Sunday, April 12, 2009

More Early Analog Terminations Thursday

I still owe this blog my thoughts on whether the latest "hard" date for termination of analog broadcasting (June 12) is going to hold. That will be forthcoming sometime in the next few weeks.

For now, I'd like to point out that we're within days of another batch of early terminations. Actually, as this new FCC list shows, a small group of stations (I count 13) transitioned on March 30 and 31, followed another eight in the first week of April. The rest of the list shows the 137 stations (158 minus 21) that will be transitioning before June 12. Of these 137, 75 will transition on April 16 (this coming Thursday), the first day allowed under the latest FCC order related to the transition (the small group of stations that transitioned at the end of March and first week of April were noncommercial/educational stations that were granted an exception for financial distress reasons).

Looking at the whole list, you can see a strong tilt towards PBS, smaller networks such as ION and TBN (religious broadcaster Trinity Broadcasting Network) and independent stations. This is because the aforementioned FCC order specified that early terminators either had to not be Big Four affiliates or that after they terminated there would still be one Big Four affiliate available in analog in their market (these rules were behind their rejection of two early-termination requests). The FCC is also imposing stiffer consumer education requirements including the possibility of smaller reception areas or the need for a new antenna. Which is to say that April 16 should be pretty much of a non-event, reaction-wise.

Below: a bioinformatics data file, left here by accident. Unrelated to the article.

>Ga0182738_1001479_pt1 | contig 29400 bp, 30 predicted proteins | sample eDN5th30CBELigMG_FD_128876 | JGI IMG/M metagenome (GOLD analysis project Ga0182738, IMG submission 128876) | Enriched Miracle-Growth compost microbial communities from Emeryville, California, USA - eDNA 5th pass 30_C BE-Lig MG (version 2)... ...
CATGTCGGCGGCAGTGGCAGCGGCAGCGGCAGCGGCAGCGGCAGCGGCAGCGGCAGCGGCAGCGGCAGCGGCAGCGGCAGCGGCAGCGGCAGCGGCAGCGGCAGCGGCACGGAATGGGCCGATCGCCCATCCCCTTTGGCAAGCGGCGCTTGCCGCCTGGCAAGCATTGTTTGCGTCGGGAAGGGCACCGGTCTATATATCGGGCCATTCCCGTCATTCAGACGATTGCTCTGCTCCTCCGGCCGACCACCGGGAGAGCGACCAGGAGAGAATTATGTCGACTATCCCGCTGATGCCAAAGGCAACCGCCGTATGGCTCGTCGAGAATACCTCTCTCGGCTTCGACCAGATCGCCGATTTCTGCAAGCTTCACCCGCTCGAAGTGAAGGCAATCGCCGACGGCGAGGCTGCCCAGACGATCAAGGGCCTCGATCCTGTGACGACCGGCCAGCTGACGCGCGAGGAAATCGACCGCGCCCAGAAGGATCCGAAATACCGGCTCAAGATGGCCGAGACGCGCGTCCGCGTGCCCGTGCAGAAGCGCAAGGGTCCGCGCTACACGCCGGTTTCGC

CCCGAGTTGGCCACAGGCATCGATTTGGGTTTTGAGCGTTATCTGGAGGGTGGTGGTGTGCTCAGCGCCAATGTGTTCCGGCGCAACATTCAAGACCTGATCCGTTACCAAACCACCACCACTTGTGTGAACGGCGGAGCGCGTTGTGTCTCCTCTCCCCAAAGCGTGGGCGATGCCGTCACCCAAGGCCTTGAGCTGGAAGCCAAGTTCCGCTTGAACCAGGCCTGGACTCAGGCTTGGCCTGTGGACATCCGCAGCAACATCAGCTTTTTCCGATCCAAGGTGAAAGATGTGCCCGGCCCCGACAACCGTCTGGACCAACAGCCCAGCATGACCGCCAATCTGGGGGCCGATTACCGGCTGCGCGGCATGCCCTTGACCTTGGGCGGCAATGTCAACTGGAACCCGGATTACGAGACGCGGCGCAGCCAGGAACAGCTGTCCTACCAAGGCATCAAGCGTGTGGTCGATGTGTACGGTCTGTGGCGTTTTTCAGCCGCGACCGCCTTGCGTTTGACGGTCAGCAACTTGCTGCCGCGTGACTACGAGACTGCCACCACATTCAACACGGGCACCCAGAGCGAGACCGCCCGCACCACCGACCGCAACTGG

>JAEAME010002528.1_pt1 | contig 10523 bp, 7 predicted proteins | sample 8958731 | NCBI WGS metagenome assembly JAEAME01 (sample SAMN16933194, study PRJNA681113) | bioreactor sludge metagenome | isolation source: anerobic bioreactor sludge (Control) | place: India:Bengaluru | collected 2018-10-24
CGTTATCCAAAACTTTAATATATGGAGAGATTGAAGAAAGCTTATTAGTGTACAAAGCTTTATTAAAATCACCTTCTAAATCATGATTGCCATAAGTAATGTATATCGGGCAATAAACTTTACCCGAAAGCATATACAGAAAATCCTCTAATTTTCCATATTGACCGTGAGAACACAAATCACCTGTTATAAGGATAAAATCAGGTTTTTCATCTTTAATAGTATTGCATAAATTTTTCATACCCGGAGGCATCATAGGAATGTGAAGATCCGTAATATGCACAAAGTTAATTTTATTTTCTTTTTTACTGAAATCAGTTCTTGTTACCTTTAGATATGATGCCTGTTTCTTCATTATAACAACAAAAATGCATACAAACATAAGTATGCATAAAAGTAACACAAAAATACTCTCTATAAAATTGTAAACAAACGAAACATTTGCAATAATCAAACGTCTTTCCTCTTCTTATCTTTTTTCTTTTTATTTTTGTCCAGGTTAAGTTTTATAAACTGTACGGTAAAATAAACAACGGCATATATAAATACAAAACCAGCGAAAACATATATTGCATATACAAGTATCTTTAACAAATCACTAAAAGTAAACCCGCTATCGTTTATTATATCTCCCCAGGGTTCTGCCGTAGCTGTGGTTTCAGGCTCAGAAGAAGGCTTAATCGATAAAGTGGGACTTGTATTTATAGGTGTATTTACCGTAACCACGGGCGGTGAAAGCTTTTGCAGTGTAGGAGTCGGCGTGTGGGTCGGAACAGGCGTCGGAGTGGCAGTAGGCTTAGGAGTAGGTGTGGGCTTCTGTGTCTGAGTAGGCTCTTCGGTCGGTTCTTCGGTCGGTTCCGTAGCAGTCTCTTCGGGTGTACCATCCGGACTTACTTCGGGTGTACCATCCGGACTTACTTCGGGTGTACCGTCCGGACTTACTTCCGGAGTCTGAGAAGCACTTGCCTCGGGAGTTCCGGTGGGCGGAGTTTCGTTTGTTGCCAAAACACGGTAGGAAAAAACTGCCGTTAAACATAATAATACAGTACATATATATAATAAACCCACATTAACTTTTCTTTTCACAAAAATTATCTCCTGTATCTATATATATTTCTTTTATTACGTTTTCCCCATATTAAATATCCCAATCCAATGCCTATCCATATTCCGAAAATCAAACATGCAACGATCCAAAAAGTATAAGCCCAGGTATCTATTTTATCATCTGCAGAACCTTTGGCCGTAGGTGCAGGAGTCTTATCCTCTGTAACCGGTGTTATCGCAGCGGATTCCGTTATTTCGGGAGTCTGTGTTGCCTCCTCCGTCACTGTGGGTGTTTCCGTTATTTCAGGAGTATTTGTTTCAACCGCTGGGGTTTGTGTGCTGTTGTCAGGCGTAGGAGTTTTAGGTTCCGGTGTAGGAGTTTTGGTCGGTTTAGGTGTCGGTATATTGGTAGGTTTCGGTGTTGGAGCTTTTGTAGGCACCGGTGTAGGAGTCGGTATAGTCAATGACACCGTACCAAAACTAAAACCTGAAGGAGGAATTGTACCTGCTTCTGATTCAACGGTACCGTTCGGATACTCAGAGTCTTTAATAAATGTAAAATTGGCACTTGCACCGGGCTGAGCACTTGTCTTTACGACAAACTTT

Among the remaining 900+ stations that are waiting for June 12 to leave the air are the kind of stations the FCC does not want to leave the air yet - the Big Four stations in our largest markets. I continue to believe that we would have a better idea of what June 12 will bring (assuming that it is the real end date) if at least one of these markets (like Boston or Detroit or Chicago) went all-digital before then, but that's clearly not going to happen, so whatever the FCC thinks we're still not prepared for, we'll have to deal with it all at once.


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